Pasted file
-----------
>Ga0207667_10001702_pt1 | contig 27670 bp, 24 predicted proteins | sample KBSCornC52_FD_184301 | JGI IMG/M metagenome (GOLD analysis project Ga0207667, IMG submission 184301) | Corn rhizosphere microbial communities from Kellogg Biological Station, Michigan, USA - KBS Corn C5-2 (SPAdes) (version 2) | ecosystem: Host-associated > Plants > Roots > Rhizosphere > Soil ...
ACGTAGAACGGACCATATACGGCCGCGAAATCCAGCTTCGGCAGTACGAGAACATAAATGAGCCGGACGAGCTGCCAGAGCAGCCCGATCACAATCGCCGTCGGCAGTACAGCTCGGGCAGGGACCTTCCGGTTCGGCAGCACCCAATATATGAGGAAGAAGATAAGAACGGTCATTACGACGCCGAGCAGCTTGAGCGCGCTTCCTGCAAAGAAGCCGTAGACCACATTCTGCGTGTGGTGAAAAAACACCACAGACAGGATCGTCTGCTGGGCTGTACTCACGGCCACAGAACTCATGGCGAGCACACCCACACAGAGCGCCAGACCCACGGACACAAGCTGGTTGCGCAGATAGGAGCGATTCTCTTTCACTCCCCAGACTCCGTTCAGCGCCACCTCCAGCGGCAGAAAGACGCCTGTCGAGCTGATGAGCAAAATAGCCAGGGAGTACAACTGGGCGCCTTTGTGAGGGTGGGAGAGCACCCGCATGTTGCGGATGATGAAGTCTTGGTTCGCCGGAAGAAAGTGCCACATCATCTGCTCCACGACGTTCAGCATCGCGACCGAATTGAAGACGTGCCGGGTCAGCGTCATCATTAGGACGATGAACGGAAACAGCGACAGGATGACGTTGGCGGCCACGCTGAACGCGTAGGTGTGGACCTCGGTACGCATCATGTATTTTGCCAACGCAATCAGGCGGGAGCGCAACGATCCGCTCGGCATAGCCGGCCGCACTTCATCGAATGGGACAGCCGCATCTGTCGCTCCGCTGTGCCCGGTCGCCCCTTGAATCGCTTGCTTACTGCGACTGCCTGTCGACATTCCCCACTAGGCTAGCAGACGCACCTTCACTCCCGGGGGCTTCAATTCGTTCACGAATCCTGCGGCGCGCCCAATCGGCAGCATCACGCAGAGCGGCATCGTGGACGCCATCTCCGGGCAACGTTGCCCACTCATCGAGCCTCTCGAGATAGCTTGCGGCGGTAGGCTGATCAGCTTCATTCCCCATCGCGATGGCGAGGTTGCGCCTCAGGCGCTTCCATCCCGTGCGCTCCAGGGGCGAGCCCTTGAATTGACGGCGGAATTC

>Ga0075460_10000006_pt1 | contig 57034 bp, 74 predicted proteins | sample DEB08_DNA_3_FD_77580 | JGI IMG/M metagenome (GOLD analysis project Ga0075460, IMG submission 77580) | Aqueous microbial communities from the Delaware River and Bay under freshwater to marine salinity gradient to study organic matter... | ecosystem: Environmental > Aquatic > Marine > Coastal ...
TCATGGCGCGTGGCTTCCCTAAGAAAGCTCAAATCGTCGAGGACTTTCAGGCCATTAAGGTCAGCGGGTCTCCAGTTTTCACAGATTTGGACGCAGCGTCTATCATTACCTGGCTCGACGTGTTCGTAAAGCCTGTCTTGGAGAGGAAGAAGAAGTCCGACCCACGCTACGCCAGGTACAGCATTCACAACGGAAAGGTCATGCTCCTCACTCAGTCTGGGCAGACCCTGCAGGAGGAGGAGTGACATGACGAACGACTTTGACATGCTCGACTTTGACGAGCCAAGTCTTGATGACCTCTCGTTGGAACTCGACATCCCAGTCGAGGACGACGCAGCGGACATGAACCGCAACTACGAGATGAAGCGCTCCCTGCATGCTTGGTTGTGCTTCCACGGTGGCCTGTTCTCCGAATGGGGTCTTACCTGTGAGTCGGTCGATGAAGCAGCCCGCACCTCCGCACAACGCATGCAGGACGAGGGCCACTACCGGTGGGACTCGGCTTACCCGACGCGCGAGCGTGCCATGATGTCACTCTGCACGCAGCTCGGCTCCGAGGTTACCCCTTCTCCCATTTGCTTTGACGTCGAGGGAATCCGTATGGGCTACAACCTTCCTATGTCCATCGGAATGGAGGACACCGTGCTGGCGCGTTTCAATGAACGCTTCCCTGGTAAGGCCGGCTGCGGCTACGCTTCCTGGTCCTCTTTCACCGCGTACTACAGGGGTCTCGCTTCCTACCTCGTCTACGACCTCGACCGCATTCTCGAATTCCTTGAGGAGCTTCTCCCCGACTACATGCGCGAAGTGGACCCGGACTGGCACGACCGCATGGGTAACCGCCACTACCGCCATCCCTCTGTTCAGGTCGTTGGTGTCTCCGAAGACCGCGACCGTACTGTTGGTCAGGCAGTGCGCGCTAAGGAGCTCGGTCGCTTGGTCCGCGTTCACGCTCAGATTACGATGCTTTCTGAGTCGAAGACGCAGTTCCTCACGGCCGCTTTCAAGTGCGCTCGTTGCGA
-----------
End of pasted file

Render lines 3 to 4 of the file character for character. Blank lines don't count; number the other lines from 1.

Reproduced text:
>Ga0075460_10000006_pt1 | contig 57034 bp, 74 predicted proteins | sample DEB08_DNA_3_FD_77580 | JGI IMG/M metagenome (GOLD analysis project Ga0075460, IMG submission 77580) | Aqueous microbial communities from the Delaware River and Bay under freshwater to marine salinity gradient to study organic matter... | ecosystem: Environmental > Aquatic > Marine > Coastal ...
TCATGGCGCGTGGCTTCCCTAAGAAAGCTCAAATCGTCGAGGACTTTCAGGCCATTAAGGTCAGCGGGTCTCCAGTTTTCACAGATTTGGACGCAGCGTCTATCATTACCTGGCTCGACGTGTTCGTAAAGCCTGTCTTGGAGAGGAAGAAGAAGTCCGACCCACGCTACGCCAGGTACAGCATTCACAACGGAAAGGTCATGCTCCTCACTCAGTCTGGGCAGACCCTGCAGGAGGAGGAGTGACATGACGAACGACTTTGACATGCTCGACTTTGACGAGCCAAGTCTTGATGACCTCTCGTTGGAACTCGACATCCCAGTCGAGGACGACGCAGCGGACATGAACCGCAACTACGAGATGAAGCGCTCCCTGCATGCTTGGTTGTGCTTCCACGGTGGCCTGTTCTCCGAATGGGGTCTTACCTGTGAGTCGGTCGATGAAGCAGCCCGCACCTCCGCACAACGCATGCAGGACGAGGGCCACTACCGGTGGGACTCGGCTTACCCGACGCGCGAGCGTGCCATGATGTCACTCTGCACGCAGCTCGGCTCCGAGGTTACCCCTTCTCCCATTTGCTTTGACGTCGAGGGAATCCGTATGGGCTACAACCTTCCTATGTCCATCGGAATGGAGGACACCGTGCTGGCGCGTTTCAATGAACGCTTCCCTGGTAAGGCCGGCTGCGGCTACGCTTCCTGGTCCTCTTTCACCGCGTACTACAGGGGTCTCGCTTCCTACCTCGTCTACGACCTCGACCGCATTCTCGAATTCCTTGAGGAGCTTCTCCCCGACTACATGCGCGAAGTGGACCCGGACTGGCACGACCGCATGGGTAACCGCCACTACCGCCATCCCTCTGTTCAGGTCGTTGGTGTCTCCGAAGACCGCGACCGTACTGTTGGTCAGGCAGTGCGCGCTAAGGAGCTCGGTCGCTTGGTCCGCGTTCACGCTCAGATTACGATGCTTTCTGAGTCGAAGACGCAGTTCCTCACGGCCGCTTTCAAGTGCGCTCGTTGCGA